British Prime Minister Theresa May vowed Tuesday to give lawmakers a vote on holding a second Brexit referendum as part of her final effort to salvage her hated EU divorce deal.
The embattled British leader dangled a package of sweeteners that she hopes can resolve the Brexit crisis three years after the country first voted to end more than four decades of membership in the European project.
Success on the fourth attempt in parliament would help May reclaim her legacy as the leader who kept her promise to safely steer a bitterly divided nation through its most profound strategic shift in generations.
May has already said she will leave office shortly after the measures she outlined Tuesday are put up for a vote early next month — no matter the outcome.
The most eye-catching is a promise to give lawmakers a chance to set a confirmatory referendum on whatever version of Brexit they end up approving in the weeks or months to come.
“I recognise the genuine and sincere strength of feeling across the house on this important issue,” May said in a nationally televised address delivered from the offices of a major accounting firm in London.
“The government will therefore include in the Withdrawal Agreement Bill at introduction a requirement to vote on whether to hold a second referendum,” she said.
“This must take place before the Withdrawal Agreement can be ratified.”
The measure is a key demand of the main opposition Labour Party.
But it is also bitterly opposed by Brexit-supporting Conservatives whose votes May also needs if she is to get her deal passed.
The British pound rose sharply in response to May’s announcement. Many businesses oppose Brexit and hope that the two sides can preserve much closer ties.
May said her proposals were this parliament’s “last chance” to end a political deadlock that has already delayed Brexit past its original March deadline and caused huge public anger.
She called them “a new Brexit deal” that Britain must now rally behind.
The government is aiming for the law to be approved by the time that parliament’s summer recess begins on July 20, which would allow Britain to leave the EU at the end of that month – as long as MPs reject a second referendum.
Otherwise the process could be delayed until October 31 – the deadline set by the EU — or even later if EU leaders grant Britain another postponement.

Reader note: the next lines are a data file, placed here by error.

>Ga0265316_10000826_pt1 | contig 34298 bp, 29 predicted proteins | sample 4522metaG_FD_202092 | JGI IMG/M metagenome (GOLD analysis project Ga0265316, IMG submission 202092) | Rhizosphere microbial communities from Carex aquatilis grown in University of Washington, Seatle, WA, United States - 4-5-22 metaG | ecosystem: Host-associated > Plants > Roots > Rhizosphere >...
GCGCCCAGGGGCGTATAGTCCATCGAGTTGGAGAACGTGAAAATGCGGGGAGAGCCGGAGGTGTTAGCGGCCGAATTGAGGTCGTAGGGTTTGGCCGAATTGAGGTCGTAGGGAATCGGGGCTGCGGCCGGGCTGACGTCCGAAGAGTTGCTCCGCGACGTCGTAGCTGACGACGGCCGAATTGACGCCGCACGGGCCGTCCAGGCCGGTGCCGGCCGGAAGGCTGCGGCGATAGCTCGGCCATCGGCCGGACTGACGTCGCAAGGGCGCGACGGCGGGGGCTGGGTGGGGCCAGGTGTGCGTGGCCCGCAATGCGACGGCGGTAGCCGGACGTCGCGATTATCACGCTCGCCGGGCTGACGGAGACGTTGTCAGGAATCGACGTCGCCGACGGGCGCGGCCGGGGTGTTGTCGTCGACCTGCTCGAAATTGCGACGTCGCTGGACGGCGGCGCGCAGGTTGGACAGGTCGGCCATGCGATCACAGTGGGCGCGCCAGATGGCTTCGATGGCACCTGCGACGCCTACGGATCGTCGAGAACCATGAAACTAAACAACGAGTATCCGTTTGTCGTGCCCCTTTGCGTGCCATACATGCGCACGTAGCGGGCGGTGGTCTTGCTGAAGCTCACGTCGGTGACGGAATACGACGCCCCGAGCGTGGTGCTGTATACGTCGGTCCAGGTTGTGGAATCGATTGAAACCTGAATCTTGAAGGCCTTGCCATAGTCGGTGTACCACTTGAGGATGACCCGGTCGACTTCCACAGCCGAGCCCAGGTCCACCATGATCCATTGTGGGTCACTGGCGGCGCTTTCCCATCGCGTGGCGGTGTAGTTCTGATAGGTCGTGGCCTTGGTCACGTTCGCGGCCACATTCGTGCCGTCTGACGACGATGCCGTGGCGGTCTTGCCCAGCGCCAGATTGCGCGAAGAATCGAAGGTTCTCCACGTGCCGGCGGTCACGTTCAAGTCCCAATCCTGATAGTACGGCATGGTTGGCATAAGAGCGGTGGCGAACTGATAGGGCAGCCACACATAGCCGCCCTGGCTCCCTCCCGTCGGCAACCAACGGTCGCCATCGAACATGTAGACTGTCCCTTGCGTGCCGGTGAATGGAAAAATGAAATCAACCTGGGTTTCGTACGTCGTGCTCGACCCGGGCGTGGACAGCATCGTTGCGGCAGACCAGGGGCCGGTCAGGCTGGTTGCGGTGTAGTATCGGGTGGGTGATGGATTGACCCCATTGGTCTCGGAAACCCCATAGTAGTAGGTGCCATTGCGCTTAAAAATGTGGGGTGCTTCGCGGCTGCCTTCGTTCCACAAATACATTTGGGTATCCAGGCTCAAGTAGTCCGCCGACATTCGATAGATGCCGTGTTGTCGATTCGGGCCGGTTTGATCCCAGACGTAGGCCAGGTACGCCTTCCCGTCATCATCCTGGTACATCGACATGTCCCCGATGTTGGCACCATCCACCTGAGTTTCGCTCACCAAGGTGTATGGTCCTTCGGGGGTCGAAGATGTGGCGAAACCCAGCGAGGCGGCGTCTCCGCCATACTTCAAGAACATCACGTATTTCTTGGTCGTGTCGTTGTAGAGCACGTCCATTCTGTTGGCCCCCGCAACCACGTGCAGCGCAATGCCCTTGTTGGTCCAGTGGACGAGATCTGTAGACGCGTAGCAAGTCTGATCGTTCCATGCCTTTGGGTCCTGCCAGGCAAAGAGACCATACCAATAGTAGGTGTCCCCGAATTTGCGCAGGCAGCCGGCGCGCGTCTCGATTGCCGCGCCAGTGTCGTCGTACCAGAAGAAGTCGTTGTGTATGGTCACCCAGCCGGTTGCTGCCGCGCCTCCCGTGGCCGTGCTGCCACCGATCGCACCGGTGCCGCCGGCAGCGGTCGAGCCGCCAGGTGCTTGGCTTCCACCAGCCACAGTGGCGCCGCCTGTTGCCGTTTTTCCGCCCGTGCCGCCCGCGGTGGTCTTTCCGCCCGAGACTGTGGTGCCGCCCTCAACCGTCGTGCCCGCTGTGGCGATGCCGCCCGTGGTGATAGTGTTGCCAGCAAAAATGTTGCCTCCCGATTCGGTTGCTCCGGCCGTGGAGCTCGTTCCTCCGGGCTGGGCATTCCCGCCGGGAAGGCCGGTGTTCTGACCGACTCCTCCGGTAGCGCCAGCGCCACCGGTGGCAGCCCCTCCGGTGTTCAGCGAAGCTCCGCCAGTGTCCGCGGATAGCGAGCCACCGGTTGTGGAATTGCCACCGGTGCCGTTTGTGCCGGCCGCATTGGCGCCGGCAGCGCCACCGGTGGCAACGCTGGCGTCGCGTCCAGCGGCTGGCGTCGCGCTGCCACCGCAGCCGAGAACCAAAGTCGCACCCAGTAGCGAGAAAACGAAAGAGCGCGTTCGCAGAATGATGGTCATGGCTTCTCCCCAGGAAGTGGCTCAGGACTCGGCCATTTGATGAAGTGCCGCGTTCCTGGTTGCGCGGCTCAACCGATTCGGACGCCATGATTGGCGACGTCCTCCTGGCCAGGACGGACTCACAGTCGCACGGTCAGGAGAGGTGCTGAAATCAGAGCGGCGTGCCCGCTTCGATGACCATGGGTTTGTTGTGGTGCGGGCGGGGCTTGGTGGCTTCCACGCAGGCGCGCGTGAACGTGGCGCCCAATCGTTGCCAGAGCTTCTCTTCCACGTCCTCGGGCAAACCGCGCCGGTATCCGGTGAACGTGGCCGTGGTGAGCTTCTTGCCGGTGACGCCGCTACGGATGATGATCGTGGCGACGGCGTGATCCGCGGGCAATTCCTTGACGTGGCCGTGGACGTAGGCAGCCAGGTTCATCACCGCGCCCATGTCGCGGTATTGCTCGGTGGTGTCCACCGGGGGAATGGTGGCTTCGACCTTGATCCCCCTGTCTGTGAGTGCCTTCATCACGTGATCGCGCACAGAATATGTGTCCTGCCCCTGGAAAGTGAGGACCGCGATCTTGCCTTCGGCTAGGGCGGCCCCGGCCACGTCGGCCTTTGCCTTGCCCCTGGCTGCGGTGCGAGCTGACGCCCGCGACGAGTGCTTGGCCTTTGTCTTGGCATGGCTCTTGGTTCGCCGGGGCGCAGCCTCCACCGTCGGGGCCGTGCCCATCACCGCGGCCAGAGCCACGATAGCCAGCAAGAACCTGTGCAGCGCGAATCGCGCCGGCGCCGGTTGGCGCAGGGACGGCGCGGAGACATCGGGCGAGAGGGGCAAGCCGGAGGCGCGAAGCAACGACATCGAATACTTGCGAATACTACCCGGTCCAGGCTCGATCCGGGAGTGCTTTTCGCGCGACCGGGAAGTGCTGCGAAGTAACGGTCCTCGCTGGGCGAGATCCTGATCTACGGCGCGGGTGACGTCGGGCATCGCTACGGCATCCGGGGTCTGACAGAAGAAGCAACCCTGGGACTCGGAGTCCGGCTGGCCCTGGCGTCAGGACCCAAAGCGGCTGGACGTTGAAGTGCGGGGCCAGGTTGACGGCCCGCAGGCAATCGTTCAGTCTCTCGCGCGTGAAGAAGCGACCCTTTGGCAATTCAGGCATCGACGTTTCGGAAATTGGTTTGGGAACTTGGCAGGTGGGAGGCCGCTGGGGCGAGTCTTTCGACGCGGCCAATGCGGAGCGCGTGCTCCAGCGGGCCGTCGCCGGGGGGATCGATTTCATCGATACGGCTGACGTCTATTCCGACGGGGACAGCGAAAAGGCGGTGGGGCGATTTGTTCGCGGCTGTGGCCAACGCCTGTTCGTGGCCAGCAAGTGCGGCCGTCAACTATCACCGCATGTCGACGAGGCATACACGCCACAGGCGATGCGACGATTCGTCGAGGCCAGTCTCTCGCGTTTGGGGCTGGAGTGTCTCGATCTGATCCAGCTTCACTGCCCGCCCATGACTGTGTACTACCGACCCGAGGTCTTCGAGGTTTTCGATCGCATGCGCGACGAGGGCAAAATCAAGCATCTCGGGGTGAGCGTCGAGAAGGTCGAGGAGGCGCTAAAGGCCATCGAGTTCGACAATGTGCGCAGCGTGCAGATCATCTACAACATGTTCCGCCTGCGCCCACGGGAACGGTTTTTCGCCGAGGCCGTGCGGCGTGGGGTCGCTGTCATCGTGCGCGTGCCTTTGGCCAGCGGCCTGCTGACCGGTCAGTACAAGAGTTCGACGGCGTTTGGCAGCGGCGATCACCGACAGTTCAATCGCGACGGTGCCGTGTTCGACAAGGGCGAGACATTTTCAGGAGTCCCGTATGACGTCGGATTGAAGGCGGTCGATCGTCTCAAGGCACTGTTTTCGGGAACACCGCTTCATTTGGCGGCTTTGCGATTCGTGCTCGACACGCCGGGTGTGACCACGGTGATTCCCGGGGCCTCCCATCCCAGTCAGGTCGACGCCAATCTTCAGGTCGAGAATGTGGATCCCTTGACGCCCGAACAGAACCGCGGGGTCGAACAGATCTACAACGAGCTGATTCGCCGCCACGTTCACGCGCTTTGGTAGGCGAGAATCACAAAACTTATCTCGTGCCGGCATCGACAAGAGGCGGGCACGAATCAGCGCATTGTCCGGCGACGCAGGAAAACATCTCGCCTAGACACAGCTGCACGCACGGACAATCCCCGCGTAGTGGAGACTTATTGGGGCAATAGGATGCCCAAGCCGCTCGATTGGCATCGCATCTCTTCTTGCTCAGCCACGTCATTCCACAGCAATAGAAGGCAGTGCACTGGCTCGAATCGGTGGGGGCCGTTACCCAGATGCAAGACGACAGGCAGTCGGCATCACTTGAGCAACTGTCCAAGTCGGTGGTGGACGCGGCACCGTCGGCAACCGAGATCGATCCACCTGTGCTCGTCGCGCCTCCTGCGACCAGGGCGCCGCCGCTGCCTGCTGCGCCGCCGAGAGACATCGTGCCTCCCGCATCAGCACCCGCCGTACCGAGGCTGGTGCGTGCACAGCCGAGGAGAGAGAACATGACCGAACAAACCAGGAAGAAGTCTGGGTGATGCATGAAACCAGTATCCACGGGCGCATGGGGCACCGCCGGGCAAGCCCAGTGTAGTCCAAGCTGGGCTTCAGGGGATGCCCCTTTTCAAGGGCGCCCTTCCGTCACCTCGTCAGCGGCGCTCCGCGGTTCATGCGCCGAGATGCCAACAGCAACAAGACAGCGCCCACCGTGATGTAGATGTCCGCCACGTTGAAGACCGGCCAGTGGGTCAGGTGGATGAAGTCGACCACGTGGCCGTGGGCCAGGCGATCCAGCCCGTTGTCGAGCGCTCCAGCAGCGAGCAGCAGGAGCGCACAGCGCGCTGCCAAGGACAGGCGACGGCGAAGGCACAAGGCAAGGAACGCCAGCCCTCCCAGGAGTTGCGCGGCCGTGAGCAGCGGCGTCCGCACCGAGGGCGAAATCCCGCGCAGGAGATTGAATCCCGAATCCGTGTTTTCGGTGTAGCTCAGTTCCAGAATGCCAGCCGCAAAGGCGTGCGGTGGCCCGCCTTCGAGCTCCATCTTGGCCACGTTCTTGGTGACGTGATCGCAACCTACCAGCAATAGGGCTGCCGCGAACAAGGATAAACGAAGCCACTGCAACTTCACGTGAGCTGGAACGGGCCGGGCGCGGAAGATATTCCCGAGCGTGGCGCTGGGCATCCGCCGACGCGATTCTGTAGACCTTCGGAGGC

“The majority of MPs say they want to deliver the result of the referendum. So I think we need to help them find a way. And I believe there is now one last chance to do that,” May said.
May set out 10 incentives in all that will be included in a new Brexit bill that is expected to come up for a vote in the week starting June 3.
The measures would give parliament a chance to approve a temporary customs union with the other 27 nations.
They also commit the government to preserve the rights of European workers and maintain EU environmental standards.
These are all major Labour demands.
But they threaten to only reinforce the resistance within Brexit-backing ranks of her own Conservative Party.
Former foreign secretary Boris Johnson, the favourite to replace May in a leadership contest, said on Twitter that he would not support the new incarnation of the deal, having voted for it the last time it was put to parliament.
“The Bill is directly against our manifesto – and I will not vote for it. We can and must do better – and deliver what the people voted for,” he said, rejecting the idea of any customs union or second referendum.
May warned EU sceptics within her party ranks that a rejection of her final throw of the dice threatened to doom Brexit for good.
This compromise solution “is practical,” May said. “It is responsible. It is deliverable. And right now, it is slipping away from us.”
The last vote on the Brexit deal in March was the closest. She lost that by 58 votes in the 650-seat House of Commons.
But most analysts and UK newspapers still give May little-to-no chance of winning on this occasion.
The vote also comes with the race to succeed her as party leader in full swing.
British media estimate that a third of her cabinet members have either openly declared their ambitions to become prime minister or are preparing their campaigns.
Her speech was billed by some as her possible swansong – and May conceded that her time in office has not been smooth.
“I knew that delivering Brexit was not going to be simple or straightforward,” May said.
“It has proved even harder than I anticipated.”